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Mennonite Heritage and

Agricultural Museum

Imigrant House replica | Goessel Museum
Turkey Red Wheat Palace | Goessel Museum
Schroeder Barn | Goessel Museum
Friesen House | Goessel Museum
Krause House | Goessel Museum
Goessel State Bank | Goessel Museum
1906 Prep School | Goessel Museum

Each of the 8 buildings tells a different story.

 Celebrating the Homecoming of the

South Bloomfield Stage Curtain 

S. Bloomfield Stage Curtain-Goessel Museum
S. Bloomfield Stage Curtain
S. Bloomfield Stage Curtain-Goessel Museum

Sunday, Aug. 6, 2017 at 2:00 p.m. the South Bloomfield school was full and over flowing with people that came to welcome the stage curtain home.

Ten former students of the South Bloomfield school came to welcome the stage curtain home and to reunite with memories of "the good ole days".  One former school board member and the man that donated the curtain to the museum, are also pictured.  (One former student is not pictured.)

 

South Bloomfield one-room 

school house

 

 

Education was important to the Mennonite settlers.  In Russia they had control of their own educational system, and the loss of this privilege was one of the reasons that the Alexanderwohl village decided to move to Kansas in 1874.  Many of the early schools, some organized as early as 1875, were held in homes. Eventually, about every two-square-mile area in Kansas, had a school house. 

 

South Bloomfield School was built in 1875, and was located two miles west and about one-half mile south of the west edge of present-day Goessel.  The 1897-1898 school year saw the highest enrollment, with 48 students. The lowest enrollment was five pupils in 1953-1954, the last year the school was open.   The building was purchased by Isaac B. Fast and moved to his farm southwest of Goessel where it was used to store wheat.  It was moved to the museum site in January 1983 and restored by volunteers. 

 

One-room schools served as community centers.  Programs, like Christmas Eve and once a month community programs were held at the school.  Sometimes the school building served as a church - instead of driving to " the big church" every Sunday - services would be held in the schools several times a month because of the driving distance.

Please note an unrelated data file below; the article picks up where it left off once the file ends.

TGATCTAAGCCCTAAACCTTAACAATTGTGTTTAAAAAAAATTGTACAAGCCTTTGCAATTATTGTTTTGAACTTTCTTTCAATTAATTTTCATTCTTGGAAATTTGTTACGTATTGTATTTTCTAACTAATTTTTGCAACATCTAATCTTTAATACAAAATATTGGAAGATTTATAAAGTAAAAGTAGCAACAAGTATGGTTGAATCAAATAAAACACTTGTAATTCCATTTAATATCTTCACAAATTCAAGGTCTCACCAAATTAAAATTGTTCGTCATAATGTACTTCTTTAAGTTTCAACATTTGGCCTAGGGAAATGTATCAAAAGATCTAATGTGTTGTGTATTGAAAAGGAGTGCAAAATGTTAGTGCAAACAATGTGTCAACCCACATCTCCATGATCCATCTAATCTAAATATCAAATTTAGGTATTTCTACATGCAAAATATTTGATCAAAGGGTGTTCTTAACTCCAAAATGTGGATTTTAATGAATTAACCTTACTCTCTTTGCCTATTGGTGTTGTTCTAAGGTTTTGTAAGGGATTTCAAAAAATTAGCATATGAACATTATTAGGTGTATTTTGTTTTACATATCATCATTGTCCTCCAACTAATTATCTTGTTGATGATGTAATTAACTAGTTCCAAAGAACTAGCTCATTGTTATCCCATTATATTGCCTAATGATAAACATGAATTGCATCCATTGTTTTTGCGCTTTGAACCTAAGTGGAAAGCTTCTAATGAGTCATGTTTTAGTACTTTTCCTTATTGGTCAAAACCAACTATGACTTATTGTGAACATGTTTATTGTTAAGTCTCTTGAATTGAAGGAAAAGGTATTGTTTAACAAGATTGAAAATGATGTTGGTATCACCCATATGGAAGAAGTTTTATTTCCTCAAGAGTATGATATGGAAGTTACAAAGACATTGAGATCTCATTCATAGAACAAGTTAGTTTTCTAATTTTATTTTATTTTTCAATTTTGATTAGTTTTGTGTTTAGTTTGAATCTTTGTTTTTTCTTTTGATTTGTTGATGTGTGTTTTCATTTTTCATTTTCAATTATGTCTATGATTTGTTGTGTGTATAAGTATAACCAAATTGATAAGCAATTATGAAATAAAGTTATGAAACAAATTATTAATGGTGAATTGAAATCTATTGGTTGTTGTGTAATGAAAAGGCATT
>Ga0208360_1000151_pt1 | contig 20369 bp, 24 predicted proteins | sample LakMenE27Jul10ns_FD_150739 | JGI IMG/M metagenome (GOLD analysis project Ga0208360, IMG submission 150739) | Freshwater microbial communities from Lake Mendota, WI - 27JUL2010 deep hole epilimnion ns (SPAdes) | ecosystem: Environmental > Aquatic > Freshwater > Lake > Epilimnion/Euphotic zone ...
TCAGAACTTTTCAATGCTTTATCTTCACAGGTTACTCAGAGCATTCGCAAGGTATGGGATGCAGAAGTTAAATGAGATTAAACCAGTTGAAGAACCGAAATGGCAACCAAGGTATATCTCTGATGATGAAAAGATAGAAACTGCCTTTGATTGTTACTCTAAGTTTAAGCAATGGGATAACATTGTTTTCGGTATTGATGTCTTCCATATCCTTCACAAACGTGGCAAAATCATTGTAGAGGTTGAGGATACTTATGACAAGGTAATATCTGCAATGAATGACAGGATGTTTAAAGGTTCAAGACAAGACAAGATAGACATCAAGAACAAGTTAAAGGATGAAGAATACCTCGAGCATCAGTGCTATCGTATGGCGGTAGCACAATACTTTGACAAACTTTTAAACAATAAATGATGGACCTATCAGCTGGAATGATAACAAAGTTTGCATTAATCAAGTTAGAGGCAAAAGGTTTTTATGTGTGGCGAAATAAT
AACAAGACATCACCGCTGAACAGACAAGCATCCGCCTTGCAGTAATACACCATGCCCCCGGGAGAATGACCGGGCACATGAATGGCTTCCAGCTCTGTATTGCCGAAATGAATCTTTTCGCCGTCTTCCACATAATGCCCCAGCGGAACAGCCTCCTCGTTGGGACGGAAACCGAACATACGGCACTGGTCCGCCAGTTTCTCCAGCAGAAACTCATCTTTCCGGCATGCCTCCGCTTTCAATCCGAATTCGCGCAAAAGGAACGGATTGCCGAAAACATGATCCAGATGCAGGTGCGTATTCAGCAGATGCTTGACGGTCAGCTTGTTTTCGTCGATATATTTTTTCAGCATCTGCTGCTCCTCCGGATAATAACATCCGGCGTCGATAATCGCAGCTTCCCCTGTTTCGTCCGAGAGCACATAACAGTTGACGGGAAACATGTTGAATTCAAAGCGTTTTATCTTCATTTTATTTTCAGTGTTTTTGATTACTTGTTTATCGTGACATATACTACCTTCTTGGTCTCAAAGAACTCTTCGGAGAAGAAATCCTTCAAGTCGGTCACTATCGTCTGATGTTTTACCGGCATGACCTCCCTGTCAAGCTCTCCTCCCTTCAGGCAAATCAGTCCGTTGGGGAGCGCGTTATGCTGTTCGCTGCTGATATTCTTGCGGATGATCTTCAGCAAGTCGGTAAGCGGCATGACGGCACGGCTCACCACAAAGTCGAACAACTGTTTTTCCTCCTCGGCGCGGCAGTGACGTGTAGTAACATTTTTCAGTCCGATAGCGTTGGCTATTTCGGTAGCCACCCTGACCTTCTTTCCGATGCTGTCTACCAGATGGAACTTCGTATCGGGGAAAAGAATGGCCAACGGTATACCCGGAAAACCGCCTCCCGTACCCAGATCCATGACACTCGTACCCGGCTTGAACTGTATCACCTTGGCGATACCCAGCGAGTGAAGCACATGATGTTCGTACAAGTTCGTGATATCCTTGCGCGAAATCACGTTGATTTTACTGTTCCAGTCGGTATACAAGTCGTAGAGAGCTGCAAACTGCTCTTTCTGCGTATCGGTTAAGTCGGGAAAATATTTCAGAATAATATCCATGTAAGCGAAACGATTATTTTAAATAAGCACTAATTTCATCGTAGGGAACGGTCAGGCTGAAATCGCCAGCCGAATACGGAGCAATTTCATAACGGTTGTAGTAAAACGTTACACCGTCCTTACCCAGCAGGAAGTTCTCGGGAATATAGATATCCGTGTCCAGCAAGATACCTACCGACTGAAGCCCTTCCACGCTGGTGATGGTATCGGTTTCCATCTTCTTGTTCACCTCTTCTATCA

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In the very early years most of the schools in the Alexanderwohl community followed a similar curriculum. All classes were taught in German and the main emphases were on the Bible, reading, and arithmetic. Music was also taught, although it consisted mostly of learning hymns.  In 1877 Mennonite teachers were urged by the Kansas Conference of Mennonites to begin teaching some English.  This was the first year that Kansas law required English grammar to be included in a school"s curriculum.  Low German, however, continued to be the primary language spoken in the homes of the Goessel Mennonite community for many years.  High German was considered the language of literature and religious services until the transition from German to English was virtually complete around 1940.  

 

 

South Bloomfield School | Goessel Museum
Inside of South Bloomfield | Goessel Museum
Wood burning stove | Goessel Museum

A wood burning stove like this one, kept the children warm.

Interior of the one-room school

The South Bloomfield School is over 100 year old.  The paint job was completed in 2016.   But you can still help with it's upkeep.

July 2016 update on South Bloomfield one-room

school painting project and new donation of stage curtain.

The one-room school served as a community center.  Christmas Eve programs and once a month events were held at the schools.  Church services would also be held in the schools several times a month because of driving distance.

 

The description of the South Bloomfield one-room school house came in part from the booklet "They Sought A New Land" by Darlene Schroeder

Moving South Bloomfiled school | Goessel Museum

Moving Day 1983

South Bloomfield one-room school | Goessel Museum Site

Museum location

Display of one room schools | Goessel Museum

Mayleen Thiesen Vinson put together a wonderful display of the 20 one-room school districts in the Goessel area.  She gathered pictures and compiled detailed reseach from area individuals who still had this information.  It is on permanent display in the Immigrant House.

Display of one room schools | Goessel Museum

List of one-room schools in Goessel area permanent display:

  • Antioch #53

  • Emma Walley #62

  • Emmenthal #30

  • Good Hope #123

  • Gordon #31

  • Green Valley #32 

  • Greenfield #99

  • Heimbaugh #81

  • Highland #58

  • Hochfeld #36

  • Pleasant Valley #27

  • N. Bloomfield #89

  • Sand Creek #33

  • S. Bloomfield #50

  • S. Maple Grove #49

  • Springfield #80

  • Steinbach #72

  • Wareham #28

Goessel State Bank | Goessel Museum
Turkey Red Wheat Palace | Goessel Museum
Friesen House | Goessel Museum
Krause House | Goessel Museum
Schroeder Barn | Goessel Museum
1906 Prep School | Goessel Museum
Imigrant House replica | Goessel Museum

Each of the 8 buildings tells a different story.

2014-2019 Mennonite Heritage

and Agricultural Museum

Created by Fern Bartel nee Schmidt

 

Moving South Bloomfield school | Goessel Museum